October 2013 is Mental Health Month in most Australian States and Territories: a campaign aimed at raising awareness about mental health issues, ahead of World Mental Health Day on 10 October 2013. Mental Health Month serves as an opportunity for employers to focus on mental health issues, and creating a safe working environment free of risks to both physical and mental wellbeing.

With experts advising that 45% of Australians will experience some form of mental illness in their lives, both awareness and adequate coping strategies are critical for employers.   It is not a question of setting the systems in place for when you might employ someone with mental illness: the chances are that you already do. 

Work health and safety (WHS) laws impose obligations on employers to ensure (so far as is reasonably practicable) the health and safety of workers and provide a workplace which does not expose workers to risks to their health and safety.  These obligations extend to both physical and mental health.  Increasingly, the State regulators of WHS laws (like WorkSafe in Victoria and WorkCover in NSW) are focussed on mental health issues.  For example, most State regulators have recently issued codes of practice or guidelines for dealing with workplace bullying.

Surprisingly, a report issued by Safe Work Australia this year found that the instance of accepted mental stress or illness workers compensation claims (Australia-wide)  actually decreased in the period from 2003-04 to 2010-11.  Although, of all mental stress/illness workers compensation claims made in 2010-11, only 68% were accepted, compared to a 90% acceptance rate for claims for physical illnesses injuries.  The Safe Work Australia report found that of all types of workers compensation claims made by employees, claims for mental illness or injury were the most expensive for employers.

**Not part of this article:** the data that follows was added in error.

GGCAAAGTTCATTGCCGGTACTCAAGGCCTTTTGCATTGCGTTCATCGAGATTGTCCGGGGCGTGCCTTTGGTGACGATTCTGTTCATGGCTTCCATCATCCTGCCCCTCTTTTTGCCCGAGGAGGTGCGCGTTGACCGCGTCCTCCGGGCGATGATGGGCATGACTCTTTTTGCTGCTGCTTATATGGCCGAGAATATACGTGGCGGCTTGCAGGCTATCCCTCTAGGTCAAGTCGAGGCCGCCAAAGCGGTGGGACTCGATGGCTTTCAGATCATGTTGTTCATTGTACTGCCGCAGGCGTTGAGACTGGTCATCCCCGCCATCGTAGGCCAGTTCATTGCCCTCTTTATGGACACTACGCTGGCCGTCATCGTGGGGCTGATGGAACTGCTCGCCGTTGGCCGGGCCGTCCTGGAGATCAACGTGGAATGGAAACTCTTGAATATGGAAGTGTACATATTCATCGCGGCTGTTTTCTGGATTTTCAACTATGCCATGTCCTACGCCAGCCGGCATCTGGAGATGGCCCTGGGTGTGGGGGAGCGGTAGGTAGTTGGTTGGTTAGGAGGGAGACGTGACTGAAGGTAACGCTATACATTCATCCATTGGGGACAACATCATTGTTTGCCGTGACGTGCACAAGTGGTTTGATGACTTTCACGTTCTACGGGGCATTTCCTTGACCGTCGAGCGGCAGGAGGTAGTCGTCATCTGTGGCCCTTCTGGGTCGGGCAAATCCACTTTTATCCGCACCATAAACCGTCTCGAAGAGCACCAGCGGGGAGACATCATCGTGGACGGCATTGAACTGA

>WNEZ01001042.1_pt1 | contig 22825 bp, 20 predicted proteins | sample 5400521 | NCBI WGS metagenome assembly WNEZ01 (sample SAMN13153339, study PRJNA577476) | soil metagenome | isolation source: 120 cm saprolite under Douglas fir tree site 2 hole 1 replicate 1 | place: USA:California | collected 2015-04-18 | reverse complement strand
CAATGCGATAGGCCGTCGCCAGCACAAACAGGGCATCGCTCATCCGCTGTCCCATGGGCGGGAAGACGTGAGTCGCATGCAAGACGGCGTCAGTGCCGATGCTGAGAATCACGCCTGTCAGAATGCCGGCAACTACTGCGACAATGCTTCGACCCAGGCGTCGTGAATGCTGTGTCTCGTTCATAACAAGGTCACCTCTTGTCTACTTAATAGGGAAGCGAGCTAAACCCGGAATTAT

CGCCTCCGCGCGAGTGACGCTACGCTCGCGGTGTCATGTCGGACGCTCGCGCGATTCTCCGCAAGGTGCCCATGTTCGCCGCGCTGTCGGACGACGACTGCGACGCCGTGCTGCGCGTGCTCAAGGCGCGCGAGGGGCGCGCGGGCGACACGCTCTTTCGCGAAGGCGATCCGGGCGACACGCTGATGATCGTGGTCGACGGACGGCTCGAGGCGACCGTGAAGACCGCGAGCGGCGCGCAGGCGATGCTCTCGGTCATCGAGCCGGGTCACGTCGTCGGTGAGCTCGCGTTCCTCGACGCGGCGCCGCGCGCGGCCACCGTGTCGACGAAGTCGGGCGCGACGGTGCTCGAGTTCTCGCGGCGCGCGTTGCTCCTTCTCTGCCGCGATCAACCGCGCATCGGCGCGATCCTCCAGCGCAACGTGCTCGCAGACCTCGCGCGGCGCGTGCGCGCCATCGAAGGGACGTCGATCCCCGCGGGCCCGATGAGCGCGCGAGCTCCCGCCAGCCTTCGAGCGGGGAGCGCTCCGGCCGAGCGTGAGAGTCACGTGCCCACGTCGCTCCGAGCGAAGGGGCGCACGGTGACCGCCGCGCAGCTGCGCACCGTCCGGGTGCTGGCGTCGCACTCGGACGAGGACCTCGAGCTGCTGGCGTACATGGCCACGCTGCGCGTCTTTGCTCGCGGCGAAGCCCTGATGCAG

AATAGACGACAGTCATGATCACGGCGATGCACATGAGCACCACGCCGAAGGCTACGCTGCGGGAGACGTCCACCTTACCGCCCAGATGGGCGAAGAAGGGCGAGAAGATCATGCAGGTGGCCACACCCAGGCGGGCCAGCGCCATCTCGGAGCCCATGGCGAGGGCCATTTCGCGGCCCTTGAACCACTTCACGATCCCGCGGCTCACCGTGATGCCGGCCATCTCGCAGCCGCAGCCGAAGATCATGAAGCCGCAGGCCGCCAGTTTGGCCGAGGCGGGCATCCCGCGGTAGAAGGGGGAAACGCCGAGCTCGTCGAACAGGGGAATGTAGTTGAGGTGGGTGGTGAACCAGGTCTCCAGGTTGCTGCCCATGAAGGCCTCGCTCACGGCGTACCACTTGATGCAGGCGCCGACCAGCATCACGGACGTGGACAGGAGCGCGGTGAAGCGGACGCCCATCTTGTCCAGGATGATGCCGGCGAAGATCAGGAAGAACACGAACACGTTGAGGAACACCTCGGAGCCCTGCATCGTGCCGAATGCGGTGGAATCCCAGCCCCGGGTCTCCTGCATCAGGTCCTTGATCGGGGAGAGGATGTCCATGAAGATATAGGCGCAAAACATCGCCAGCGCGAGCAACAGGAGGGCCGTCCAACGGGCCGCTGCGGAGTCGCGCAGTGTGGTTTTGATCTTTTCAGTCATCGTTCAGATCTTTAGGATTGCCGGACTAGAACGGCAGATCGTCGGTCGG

It is important to remember that most Australian States and Territories exclude psychological injuries which arise from what might be broadly described as "reasonable management action" from the categories of compensable injuries under workers compensation law.  In most instances, if you have undertaken a performance management, restructure, promotion/demotion or termination process reasonably (and can demonstrate this) your insurer may have grounds to reject a claim for workers compensation payments for an injury which arose wholly or predominantly from that management action. 

Dealing with mental illness and workplace stress is a complex issue for employers because there are often a number of complicating factors at play, sometimes including an employee's own concealment of these types of illnesses, dealing with stigma and a tendency of managers to avoid dealing with mental illnesses in the same way as they might in relation to physical ailments.

A good starting point is to make sure that your policies and procedures (including your WHS and anti-discrimination policies) adequately address the possibility that employees may be impacted by mental illness in the workplace.  Providing training to your managers and staff about mental illness, having well-publicised Employee Assistance Programmes (EAP), and addressing health issues (and their causes) when they become apparent will also assist in minimising risks of a workers compensation or discrimination claims, or breaching WHS obligations.  Many EAP providers also provide corporate assistance and access to qualified professionals who can help you better understand mental health issues within your workforce.

If mental health is not already a focus in your workplace, Mental Health Month provides a great reason to start a conversation about this issue with your team, or with management. For more information, visit: http://www.mentalhealth.asn.au/well-being/campaigns/mental-health-month-nsw.html or http://www.mentalhealthvic.org.au/.